So, how would the Vikings fare? Our purple crew took the field to play the venerated Chicago Bears. You might not remember the name of our first general manager. It was Bert Rose. Bert actually was not pleased with the opener attendance: 32,236. Yes, it seems like quite the modest turnout. But I'll wager that crowd was 100 per cent more civilized than a typical fan turnout for a game today.
Bert had hoped for 35,000 fans. His hopes were fueled by how the Vikings performed.
The players weren't nearly as big or fast then, as they are now, so injury issues weren't as pressing. But was football any less fun to watch? The Vikings beat the Bears 37-13. Fran Tarkenton was 21 years old. He wasn't the day's starting quarterback. Instead it was George Shaw taking the snaps. Shaw ended up a trivia answer.
And Tarkenton? He impressed himself into Minnesota history. It was both a heroic and tragic story as he would end up losing three Super Bowls. There was a fourth: the Super Bowl we lost with Joe Kapp as quarterback.
Four Super Bowl losses! It gave the state's boomer population a bit of a defeatist outlook, finally salved to a degree when the baseball Twins won the championship in 1987.
Tarkenton entered that first-ever game as Shaw's replacement late in the first quarter. We led 3-0 at the time. Here's another trivia answer: Mike Mercer kicked a field goal on the game's opening drive. Hold on to your seats. Here comes the "Georgia Peach," Tarkenton, and he passes ten yards for a touchdown to Bob Schnelker.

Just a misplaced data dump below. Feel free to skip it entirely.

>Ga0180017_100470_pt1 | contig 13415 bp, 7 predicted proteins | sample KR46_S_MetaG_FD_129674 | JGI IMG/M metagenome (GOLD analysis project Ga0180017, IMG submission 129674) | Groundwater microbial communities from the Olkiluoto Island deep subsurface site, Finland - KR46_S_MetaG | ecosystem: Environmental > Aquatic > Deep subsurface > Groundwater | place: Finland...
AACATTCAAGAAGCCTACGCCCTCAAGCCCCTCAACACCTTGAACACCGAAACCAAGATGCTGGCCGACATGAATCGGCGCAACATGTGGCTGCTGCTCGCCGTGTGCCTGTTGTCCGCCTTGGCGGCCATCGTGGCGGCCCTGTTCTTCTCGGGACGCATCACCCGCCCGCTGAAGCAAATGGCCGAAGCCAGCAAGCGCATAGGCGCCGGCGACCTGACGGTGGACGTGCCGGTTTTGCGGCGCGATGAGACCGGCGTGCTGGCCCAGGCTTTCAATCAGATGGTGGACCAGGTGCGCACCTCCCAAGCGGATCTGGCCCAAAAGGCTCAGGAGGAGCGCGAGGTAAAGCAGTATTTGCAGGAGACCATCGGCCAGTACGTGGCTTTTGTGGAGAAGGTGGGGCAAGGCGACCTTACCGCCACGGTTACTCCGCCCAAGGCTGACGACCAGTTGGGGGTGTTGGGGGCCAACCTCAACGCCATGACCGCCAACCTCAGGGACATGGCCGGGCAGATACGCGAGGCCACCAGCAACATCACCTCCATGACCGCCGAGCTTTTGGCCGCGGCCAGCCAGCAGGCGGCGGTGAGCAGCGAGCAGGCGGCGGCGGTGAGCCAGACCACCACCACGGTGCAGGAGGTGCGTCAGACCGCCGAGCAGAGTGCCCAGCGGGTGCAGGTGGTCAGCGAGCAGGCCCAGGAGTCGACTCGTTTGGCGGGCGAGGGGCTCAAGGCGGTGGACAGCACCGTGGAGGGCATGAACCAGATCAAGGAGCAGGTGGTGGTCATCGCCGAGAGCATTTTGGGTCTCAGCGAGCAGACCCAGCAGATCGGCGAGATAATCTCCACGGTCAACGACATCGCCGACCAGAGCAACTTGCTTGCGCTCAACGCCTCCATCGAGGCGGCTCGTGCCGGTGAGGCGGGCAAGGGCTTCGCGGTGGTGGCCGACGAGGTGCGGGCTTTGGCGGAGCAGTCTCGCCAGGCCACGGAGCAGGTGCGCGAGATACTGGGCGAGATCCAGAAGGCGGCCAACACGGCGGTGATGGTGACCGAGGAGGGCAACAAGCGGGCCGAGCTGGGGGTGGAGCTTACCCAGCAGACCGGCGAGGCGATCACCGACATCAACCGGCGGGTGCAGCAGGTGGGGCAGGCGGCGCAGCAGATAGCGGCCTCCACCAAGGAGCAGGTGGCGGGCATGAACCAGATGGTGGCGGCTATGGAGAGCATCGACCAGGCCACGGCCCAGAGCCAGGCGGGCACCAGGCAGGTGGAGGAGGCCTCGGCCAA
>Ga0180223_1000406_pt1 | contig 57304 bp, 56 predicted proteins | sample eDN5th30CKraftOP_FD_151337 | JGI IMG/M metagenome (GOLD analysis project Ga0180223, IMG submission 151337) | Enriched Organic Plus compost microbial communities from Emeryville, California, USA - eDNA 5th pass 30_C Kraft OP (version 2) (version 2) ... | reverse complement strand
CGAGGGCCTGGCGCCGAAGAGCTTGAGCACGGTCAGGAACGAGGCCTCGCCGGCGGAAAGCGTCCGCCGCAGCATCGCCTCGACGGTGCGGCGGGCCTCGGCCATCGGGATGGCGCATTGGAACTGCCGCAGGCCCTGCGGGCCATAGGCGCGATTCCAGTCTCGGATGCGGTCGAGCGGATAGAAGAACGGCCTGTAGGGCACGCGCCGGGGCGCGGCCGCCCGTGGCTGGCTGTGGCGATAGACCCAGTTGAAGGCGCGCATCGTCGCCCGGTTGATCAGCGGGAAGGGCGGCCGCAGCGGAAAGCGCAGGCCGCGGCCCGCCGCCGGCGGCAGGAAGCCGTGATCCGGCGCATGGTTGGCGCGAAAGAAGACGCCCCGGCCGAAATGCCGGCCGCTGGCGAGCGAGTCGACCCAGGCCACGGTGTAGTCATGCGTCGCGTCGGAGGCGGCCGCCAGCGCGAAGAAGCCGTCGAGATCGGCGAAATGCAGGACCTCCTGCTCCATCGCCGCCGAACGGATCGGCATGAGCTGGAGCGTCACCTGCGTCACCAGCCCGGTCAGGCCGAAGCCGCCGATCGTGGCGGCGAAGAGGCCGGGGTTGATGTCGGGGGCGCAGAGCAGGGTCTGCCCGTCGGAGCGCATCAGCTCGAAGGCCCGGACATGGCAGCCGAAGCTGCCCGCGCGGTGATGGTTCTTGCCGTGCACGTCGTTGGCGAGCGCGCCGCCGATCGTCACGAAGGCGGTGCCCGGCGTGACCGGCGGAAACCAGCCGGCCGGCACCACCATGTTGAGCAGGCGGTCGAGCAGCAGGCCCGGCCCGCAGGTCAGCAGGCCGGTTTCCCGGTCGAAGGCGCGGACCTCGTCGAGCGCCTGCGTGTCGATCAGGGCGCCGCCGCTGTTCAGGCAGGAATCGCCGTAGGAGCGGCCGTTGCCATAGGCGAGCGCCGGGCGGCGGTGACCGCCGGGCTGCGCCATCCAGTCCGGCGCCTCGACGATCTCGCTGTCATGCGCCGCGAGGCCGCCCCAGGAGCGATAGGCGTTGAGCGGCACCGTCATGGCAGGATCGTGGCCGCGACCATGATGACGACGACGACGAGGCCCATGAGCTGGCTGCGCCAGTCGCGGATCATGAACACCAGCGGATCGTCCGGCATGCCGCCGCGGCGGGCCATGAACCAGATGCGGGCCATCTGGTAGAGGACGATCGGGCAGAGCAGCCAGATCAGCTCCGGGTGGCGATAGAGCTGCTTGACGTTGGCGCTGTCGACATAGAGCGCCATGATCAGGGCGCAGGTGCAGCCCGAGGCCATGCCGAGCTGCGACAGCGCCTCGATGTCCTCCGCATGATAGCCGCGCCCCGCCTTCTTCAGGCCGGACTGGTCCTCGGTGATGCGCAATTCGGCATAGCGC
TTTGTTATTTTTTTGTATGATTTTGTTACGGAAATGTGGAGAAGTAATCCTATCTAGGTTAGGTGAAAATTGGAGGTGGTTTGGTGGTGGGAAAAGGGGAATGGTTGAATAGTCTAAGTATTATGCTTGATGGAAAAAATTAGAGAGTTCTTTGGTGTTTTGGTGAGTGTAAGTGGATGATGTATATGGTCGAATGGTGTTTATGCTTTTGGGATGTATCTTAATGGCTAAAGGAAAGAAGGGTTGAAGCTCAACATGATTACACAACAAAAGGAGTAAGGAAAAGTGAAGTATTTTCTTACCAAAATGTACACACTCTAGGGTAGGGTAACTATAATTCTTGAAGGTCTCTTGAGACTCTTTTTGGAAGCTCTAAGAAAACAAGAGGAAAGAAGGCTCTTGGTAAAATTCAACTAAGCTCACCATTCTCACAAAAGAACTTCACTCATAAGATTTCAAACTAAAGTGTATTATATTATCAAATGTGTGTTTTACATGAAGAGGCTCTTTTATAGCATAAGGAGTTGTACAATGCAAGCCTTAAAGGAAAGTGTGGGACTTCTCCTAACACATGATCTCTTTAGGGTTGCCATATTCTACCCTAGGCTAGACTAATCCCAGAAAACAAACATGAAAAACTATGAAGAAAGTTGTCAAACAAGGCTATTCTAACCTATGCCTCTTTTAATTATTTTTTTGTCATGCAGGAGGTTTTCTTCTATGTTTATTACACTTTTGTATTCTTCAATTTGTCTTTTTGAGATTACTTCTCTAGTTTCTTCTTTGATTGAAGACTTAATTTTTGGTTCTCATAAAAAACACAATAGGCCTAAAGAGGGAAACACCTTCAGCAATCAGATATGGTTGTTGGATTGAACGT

Tarkenton ended up completing 17 passes in 23 attempts - phenomenal numbers - for 250 yards and four scores.
George Halas was still coaching the Bears. He said afterwards "I helped Minnesota get into the league, but I never intended to be this cooperative."
Mel Triplett was our fullback. Our middle linebacker had a terrific name for that position: Rip Hawkins. The coach was Norm Van Brocklin who failed to develop rapport with Tarkenton.
Bud Grant made his debut at the Met as head coach on September 10, 1967. The Monkees were all the rage. The Viet Nam war was at its worst.
Grant presided for the four Super Bowl losses. He was a father figure to us boomers. He never liked the fact the Met was built for baseball. He was quoted saying "the Twins made sure that we knew everything was theirs."
I don't recall football fans being too down on the Met. The occasional extreme cold had to be unpleasant. We prided ourselves on our hardy qualities.
Metropolitan Stadium had a big league feel in every way. And to think that in 1960, we had neither big league baseball nor football. In 1960 we still had the Minneapolis Millers. Before 1956 all we had was Nicollet Park, home of the Millers.
Today we have developed delusions of grandeur about what our big league sports venues should be like. We have allowed the business tycoons of sports to lead us around, delude us, intimidate us and downright scare us. These aren't bad people, they're just business people. They always try to get the best deal they can.
And on the other end we need someone stronger than Mark Dayton. We need someone representing the state's interests competently. We need someone who realizes that wholesale changes aren't always necessary. Sometimes we just need to tweak the decor as with a restaurant.
We all better just do a Hail Mary when that new Vikings stadium rises up. It will be populated by those 20-somethings. Heaven help us all.
- Brian Williams - morris mn minnesota - bwilly73@yahoo.com